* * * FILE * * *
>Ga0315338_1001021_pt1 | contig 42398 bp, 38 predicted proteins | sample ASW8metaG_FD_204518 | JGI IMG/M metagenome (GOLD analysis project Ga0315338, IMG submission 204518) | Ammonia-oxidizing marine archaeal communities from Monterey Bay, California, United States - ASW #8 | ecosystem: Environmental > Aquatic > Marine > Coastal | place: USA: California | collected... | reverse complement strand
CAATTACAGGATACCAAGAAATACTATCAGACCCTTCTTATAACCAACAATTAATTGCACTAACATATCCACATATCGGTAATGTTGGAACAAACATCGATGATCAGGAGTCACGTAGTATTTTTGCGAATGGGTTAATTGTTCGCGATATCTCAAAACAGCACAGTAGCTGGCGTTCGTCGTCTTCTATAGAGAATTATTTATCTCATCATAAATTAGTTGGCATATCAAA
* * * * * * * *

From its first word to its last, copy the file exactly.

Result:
>Ga0315338_1001021_pt1 | contig 42398 bp, 38 predicted proteins | sample ASW8metaG_FD_204518 | JGI IMG/M metagenome (GOLD analysis project Ga0315338, IMG submission 204518) | Ammonia-oxidizing marine archaeal communities from Monterey Bay, California, United States - ASW #8 | ecosystem: Environmental > Aquatic > Marine > Coastal | place: USA: California | collected... | reverse complement strand
CAATTACAGGATACCAAGAAATACTATCAGACCCTTCTTATAACCAACAATTAATTGCACTAACATATCCACATATCGGTAATGTTGGAACAAACATCGATGATCAGGAGTCACGTAGTATTTTTGCGAATGGGTTAATTGTTCGCGATATCTCAAAACAGCACAGTAGCTGGCGTTCGTCGTCTTCTATAGAGAATTATTTATCTCATCATAAATTAGTTGGCATATCAAA